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Understanding mix-and-match COVID-19 boosters
Updated Jan. 10, 2022
The Food and Drug Administration and Centers for Disease Control and Prevention have made booster recommendations for all three COVID-19 vaccines available in the U.S., including authorizing a mix-and-match option for booster shots from Johnson & Johnson (J&J), Moderna or Pfizer:
Are age 12 and older and it's been at least five months after completing the primary series; ages 12–17 may only get a Pfizer booster
Are age 5–11, it's been at least 28 days after completing the primary series, and you are moderately or severely immunocompromised
Are age 18 and older and it's been at least five months after completing the primary series
- Johnson & Johnson
Are age 18 and older and it's been at least two months after receiving the Johnson & Johnson vaccination
"What mix-and-match means is that, regardless of what you got for your primary series, you could get any of the other three vaccines available for use in the U.S. as your booster if you're eligible for a booster," says Dr. Gregory Poland, head of Mayo Clinic's Vaccine Research Group.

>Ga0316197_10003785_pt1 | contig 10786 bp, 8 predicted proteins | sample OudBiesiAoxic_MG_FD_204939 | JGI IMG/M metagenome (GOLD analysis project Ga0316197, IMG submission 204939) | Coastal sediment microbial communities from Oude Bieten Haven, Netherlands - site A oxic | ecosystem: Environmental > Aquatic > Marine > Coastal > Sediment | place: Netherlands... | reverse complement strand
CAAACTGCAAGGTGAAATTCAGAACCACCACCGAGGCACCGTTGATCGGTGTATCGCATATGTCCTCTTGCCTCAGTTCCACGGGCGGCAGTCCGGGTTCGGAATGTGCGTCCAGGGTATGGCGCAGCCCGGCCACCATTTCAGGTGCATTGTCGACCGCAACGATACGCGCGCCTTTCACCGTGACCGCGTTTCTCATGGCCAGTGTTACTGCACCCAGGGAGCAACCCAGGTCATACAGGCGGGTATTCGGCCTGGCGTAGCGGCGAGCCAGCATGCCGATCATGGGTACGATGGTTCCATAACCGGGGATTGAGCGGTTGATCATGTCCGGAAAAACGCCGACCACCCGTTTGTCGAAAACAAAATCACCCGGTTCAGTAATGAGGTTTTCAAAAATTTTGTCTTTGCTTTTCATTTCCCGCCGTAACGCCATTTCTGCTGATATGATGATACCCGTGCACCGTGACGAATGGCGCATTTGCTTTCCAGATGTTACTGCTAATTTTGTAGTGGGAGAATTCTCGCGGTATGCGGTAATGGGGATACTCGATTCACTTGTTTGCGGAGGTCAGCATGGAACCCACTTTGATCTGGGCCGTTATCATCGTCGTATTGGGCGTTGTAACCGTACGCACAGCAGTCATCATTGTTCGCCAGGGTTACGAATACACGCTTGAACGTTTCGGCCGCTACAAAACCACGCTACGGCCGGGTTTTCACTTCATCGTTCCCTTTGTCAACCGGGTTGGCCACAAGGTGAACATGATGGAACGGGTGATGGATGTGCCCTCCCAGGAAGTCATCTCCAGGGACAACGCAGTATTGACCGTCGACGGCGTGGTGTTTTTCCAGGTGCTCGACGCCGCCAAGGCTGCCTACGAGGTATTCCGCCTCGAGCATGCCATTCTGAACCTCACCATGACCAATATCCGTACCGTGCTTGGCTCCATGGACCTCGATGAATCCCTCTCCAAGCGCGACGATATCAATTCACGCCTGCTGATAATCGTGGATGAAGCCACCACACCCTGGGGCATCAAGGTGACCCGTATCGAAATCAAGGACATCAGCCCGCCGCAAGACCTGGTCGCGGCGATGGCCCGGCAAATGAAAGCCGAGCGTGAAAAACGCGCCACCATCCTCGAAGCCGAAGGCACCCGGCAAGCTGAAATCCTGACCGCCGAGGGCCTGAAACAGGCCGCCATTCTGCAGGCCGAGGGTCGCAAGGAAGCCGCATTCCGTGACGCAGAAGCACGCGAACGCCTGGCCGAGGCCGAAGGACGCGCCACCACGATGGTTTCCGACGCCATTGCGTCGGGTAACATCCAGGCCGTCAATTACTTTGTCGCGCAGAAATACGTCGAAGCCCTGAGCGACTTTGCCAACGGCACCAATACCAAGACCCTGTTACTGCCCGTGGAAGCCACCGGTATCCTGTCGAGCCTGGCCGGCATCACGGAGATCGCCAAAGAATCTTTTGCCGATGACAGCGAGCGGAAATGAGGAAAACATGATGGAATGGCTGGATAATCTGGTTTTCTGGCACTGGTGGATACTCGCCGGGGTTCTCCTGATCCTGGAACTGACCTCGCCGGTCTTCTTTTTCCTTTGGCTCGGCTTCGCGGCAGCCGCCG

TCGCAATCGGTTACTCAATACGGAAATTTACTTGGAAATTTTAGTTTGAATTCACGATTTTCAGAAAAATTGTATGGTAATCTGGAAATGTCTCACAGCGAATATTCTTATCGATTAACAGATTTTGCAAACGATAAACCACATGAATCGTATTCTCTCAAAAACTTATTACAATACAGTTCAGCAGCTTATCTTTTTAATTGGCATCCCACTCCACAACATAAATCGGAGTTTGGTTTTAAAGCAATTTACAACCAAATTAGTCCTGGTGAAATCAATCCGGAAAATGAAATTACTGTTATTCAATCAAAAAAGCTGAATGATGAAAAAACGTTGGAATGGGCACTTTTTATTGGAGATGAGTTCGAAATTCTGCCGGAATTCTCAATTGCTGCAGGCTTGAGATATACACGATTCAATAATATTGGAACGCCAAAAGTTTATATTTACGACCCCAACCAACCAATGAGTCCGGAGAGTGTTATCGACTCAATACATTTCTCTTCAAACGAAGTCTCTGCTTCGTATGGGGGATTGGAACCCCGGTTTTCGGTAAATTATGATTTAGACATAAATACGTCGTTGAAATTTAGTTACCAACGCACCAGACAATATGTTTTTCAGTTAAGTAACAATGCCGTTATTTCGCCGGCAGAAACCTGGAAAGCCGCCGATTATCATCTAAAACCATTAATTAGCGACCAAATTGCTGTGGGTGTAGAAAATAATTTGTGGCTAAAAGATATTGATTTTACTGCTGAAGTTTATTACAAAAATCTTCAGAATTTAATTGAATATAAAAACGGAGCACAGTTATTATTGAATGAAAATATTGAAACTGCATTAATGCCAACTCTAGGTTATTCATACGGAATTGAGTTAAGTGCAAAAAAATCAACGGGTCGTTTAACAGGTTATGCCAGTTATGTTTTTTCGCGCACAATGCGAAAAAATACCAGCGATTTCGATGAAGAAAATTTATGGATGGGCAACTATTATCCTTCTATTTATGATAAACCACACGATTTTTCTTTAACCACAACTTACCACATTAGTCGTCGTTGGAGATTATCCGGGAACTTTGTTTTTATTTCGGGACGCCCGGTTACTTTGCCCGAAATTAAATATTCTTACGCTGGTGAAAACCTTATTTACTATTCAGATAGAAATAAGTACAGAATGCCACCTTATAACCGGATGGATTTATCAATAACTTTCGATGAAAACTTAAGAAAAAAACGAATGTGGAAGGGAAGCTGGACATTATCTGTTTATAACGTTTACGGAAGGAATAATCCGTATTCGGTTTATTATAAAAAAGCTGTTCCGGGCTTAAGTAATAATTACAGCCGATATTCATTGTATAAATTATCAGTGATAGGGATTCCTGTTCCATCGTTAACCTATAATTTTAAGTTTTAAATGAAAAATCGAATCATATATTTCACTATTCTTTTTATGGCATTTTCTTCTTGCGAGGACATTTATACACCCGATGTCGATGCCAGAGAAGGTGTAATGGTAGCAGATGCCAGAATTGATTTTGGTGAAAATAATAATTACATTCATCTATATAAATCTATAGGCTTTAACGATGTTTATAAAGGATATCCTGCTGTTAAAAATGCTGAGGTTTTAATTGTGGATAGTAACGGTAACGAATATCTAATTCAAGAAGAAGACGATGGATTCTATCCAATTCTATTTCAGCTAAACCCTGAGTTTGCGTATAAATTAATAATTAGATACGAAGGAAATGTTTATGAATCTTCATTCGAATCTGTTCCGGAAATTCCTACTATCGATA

So how do you know which booster vaccination to choose?
"All of the boosters will dramatically boost your antibody response," says Dr. Poland. "I would make the decision about a booster based on how did you respond to whatever you got originally? And are there any unique risk factors that you have?"
People who responded well to the first vaccine with minimal side effects can choose to get the same brand for their booster vaccination. But there are reasons someone might choose a different vaccine. For example, a younger man who initially got the Moderna or Pfizer vaccine might want a J&J booster, because the Moderna and Pfizer vaccines are linked with a slight risk of heart inflammation called myocarditis. And a woman under 50 might prefer to get a Moderna or Pfizer booster because the J&J vaccine is linked with a slightly higher risk of a rare blood clotting condition in younger women.
Listen to the "Mayo Clinic Q&A" podcast:
Or watch the "Mayo Clinic Q&A" podcast video, "Understanding Mix-and-Match COVID-19 Boosters:"
Information in this post was accurate at the time of its posting. Due to the fluid nature of the COVID-19 pandemic, scientific understanding, along with guidelines and recommendations, may have changed since the original publication date.